Imagine a very simple chemical estructure: 4 carbon and 1 nitrogen forming a ring, with no double bonds, just simple bonds between any two of them and with hydrogen. This compound is called pyrrolidine and is the base of very important biological and farmacological products.
Pyrrolidine is found naturally in the leaves of tobacco and carrot. The pyrrolidine ring structure is present in numerous natural alkaloids such as nicotine and hygrine. It is found in many pharmaceutical drugs such as procyclidine and bepridil. It also forms the basis for the racetam compounds (e.g. piracetam, aniracetam). A pyrrolidine ring is the central structure of the amino acids proline and hydroxyproline. 1
Thus, the pharmacological (and, therefore, economical) importance of pyrroline based compounds is paramount, being one of the critical points obtaining the right optical isomer (or enantiomer). As the substituted pyrrolidine ring will likely have no plane of symmetry, different configurations with different optical activity will appear, each one called an enantiomer. And since many biological molecules are enantiomers, there is sometimes a marked difference in the effects of the two enantiomers of a potential pharmacological candidate on biological organisms.
As a consequence different routes to get the right enantiomer of pyrrolidine-based compounds have been considered. Owing to its intrinsic atom-economical nature, the catalytic asymmetric 1,3-dipolar cycloaddition of azomethine ylides is one of the most straightforward approaches for the enantioselective synthesis of substituted pyrrolidines. These reactions are highly stereo– and regioselective, and have the potential to form four new contiguous stereocenters. Consequently a great effort has been put in optimizing the efficiency and scope of this reaction, mainly searching for appropriate catalysts.
As a result, a wide variety of chiral metal catalysts and organocatalysts have been developed. In spite of this progress, the range of suitable dipolarophile partners is still limited, being typically restricted to alkenes activated with strongly electron withdrawing substituents, such as carbonyl, nitro, sulfonyl, cyano, and phosphonate groups.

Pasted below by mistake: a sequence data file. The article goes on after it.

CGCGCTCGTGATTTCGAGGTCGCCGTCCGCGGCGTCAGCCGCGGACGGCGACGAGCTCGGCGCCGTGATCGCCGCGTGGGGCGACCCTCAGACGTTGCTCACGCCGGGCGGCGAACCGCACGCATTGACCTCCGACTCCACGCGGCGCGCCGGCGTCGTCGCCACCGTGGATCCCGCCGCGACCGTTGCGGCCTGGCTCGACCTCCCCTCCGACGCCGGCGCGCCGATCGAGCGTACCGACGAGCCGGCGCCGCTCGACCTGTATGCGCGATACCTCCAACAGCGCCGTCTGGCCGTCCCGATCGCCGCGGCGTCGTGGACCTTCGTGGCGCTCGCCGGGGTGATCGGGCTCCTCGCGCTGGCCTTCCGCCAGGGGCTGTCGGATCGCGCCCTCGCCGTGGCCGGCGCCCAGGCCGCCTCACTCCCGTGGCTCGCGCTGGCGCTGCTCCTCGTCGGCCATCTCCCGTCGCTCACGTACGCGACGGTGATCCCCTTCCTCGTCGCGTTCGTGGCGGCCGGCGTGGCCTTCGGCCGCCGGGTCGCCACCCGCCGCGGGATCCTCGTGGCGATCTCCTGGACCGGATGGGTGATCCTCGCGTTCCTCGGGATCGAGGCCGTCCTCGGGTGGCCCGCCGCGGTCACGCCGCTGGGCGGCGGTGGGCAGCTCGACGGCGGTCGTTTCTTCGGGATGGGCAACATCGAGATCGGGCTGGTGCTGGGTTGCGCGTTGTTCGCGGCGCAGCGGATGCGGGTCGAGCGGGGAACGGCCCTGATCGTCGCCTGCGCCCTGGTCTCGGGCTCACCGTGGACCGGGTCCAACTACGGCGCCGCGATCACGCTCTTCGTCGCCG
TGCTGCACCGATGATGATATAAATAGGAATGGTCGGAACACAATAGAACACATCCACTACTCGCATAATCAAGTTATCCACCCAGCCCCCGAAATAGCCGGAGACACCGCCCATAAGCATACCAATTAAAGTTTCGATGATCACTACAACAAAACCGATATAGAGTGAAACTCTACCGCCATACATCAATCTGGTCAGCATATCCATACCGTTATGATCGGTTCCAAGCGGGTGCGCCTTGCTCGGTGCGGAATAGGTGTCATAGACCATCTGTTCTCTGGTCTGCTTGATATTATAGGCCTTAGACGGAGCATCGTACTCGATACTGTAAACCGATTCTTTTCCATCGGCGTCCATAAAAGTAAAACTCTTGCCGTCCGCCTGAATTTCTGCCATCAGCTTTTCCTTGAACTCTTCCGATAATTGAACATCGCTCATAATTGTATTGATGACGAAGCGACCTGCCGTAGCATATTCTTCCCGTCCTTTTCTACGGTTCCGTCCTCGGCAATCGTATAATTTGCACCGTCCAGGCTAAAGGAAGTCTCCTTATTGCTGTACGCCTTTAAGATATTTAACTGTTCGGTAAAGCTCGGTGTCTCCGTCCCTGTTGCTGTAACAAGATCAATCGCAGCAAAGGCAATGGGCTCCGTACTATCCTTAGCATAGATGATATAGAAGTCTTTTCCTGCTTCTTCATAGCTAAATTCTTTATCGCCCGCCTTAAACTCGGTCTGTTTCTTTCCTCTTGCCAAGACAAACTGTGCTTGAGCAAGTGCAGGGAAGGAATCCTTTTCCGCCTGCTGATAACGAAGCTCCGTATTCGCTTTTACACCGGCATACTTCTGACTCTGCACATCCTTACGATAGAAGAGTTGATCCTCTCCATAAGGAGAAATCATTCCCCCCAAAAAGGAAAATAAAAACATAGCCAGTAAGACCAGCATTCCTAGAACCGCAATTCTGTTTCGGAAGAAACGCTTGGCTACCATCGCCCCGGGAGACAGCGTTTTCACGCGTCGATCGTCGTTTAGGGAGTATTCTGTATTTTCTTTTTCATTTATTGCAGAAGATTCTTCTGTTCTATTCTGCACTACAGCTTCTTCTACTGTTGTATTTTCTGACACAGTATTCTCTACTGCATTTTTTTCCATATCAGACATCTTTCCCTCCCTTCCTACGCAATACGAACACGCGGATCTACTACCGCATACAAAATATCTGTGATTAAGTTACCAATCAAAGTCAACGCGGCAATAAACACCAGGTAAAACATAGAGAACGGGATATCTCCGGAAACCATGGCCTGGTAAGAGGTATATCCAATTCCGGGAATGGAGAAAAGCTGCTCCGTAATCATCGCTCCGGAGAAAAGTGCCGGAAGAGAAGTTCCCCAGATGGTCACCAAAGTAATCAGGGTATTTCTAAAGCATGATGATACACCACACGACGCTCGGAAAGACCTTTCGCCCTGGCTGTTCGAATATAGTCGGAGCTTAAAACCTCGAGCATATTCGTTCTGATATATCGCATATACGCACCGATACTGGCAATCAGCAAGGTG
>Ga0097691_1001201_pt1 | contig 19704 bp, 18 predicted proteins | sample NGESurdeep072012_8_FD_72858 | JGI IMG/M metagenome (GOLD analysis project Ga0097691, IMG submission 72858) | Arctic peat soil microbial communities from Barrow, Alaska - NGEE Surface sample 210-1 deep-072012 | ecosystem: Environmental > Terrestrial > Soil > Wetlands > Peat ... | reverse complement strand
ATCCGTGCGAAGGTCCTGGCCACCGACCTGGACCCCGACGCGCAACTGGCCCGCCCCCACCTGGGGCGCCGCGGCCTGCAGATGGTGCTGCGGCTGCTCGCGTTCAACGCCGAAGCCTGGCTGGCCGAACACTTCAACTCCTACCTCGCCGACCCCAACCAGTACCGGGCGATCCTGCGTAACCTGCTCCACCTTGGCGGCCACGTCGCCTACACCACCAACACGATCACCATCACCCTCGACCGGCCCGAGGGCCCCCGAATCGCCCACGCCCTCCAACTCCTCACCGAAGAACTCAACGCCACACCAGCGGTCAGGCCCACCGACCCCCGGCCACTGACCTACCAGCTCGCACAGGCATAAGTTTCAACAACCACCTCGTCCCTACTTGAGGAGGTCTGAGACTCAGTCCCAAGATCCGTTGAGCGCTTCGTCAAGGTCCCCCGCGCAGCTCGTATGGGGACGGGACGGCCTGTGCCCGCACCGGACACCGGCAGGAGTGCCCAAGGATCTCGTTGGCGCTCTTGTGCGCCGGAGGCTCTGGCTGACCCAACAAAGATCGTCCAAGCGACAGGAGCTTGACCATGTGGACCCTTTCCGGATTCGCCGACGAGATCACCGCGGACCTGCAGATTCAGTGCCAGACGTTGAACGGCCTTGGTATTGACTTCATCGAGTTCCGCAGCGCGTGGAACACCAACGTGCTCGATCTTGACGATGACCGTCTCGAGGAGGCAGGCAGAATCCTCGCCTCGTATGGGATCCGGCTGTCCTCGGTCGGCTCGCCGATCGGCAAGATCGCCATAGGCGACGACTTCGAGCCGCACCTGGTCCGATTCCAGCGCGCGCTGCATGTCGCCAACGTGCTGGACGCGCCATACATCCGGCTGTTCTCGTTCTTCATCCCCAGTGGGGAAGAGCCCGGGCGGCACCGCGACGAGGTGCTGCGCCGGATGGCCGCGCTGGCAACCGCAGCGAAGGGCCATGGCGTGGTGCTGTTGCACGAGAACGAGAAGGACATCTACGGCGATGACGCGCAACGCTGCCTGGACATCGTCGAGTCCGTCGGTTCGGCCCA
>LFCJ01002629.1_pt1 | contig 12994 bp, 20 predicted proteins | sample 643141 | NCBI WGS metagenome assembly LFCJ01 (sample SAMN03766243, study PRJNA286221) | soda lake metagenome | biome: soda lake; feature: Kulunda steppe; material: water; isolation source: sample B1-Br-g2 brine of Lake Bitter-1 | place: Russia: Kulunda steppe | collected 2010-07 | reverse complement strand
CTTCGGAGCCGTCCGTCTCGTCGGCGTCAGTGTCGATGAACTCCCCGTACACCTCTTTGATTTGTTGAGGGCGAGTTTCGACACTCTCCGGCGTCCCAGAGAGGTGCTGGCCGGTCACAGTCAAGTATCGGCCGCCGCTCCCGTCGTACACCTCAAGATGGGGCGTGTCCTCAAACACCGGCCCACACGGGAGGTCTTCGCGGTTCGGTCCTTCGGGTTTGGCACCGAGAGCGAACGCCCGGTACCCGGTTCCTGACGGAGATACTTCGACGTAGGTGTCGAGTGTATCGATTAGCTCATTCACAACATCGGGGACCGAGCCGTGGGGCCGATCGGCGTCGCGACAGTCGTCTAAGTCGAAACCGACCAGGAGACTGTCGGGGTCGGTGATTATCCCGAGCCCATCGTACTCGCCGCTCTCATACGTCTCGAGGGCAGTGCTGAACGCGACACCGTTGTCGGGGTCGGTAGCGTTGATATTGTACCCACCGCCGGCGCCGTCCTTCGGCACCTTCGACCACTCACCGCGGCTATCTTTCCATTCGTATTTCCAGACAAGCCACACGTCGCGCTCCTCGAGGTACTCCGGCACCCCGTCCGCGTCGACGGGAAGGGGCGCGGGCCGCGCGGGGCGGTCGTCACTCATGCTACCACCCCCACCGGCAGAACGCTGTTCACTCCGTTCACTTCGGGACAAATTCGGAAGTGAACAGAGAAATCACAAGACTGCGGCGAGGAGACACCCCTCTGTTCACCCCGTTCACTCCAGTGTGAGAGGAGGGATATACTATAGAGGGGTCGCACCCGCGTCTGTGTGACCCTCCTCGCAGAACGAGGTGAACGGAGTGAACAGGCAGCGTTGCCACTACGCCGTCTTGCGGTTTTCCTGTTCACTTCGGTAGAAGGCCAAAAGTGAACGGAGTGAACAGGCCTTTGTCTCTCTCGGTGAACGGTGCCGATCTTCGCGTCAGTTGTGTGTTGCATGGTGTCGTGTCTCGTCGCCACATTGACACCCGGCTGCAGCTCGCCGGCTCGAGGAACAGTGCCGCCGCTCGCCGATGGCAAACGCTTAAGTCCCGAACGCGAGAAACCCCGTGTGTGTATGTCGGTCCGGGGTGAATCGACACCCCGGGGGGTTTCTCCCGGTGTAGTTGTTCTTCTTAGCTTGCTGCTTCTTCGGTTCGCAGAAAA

The use of alkylarenes (any aliphatic-substituted aromatic hydrocarbon) in the catalytic asymmetric 1,3-dipolar cycloaddition of azomethine ylides has hardly been studied at all. This lack of precedent is even more acute in the case of compounds where the aliphatic radical is vynil, like phenylethene and all the family of styrenes, the use of which in catalytic asymmetric 1,3-dipolar cycloaddition with azomethine ylides remains to be described.
Now, Ikerbasque professor Abel de Cózar and Fernando Cossío, from UPV/EHU and DIPC, in collaboration with researchers from Universidad Autónoma de Madrid, have investigated 2 whether vinylarenes would be suitable partners in this process, which would enable practical enantioselective access to 4-arylsubstituted pyrrolidines.
The researchers show that the behaviour of vinylarenes in the catalytic enantioselective 1,3-dipolar cycloaddition of azomethine ylides depends on the catalytic system used. Under appropriate reaction conditions with a CuI or AgI catalyst either the exo or the endo adduct was obtained with high stereoselectivity.
Computational studies showed how electronic effects in the dipolarophile can result in a change of mechanism and in very efficient polarization of the electrophilicity towards the terminal carbon atom. This process provides compelling evidence that modestly activated olefins are suitable dipolarophiles in the catalytic asymmetric cycloaddition of azomethine ylides and is an efficient access to highly enantiomerically enriched 4-aryl proline derivatives.
Author: César Tomé López is a science writer and the editor of Mapping Ignorance
- Pyrrolidine PubChem-National Center for Biotechnology Information ↩
- Ana Pascual-Escudero, Abel de Cólzar, Fernando P. Cossío, Javier Adrio, and Juan C. Carretero (2016) Alkenyl Arenes as Dipolarophiles in Catalytic Asymmetric 1,3-Dipolar Cycloaddition Reactions of Azomethine Ylides Angewandte Chemie International Edition doi: 10.1002/anie.201609187 ↩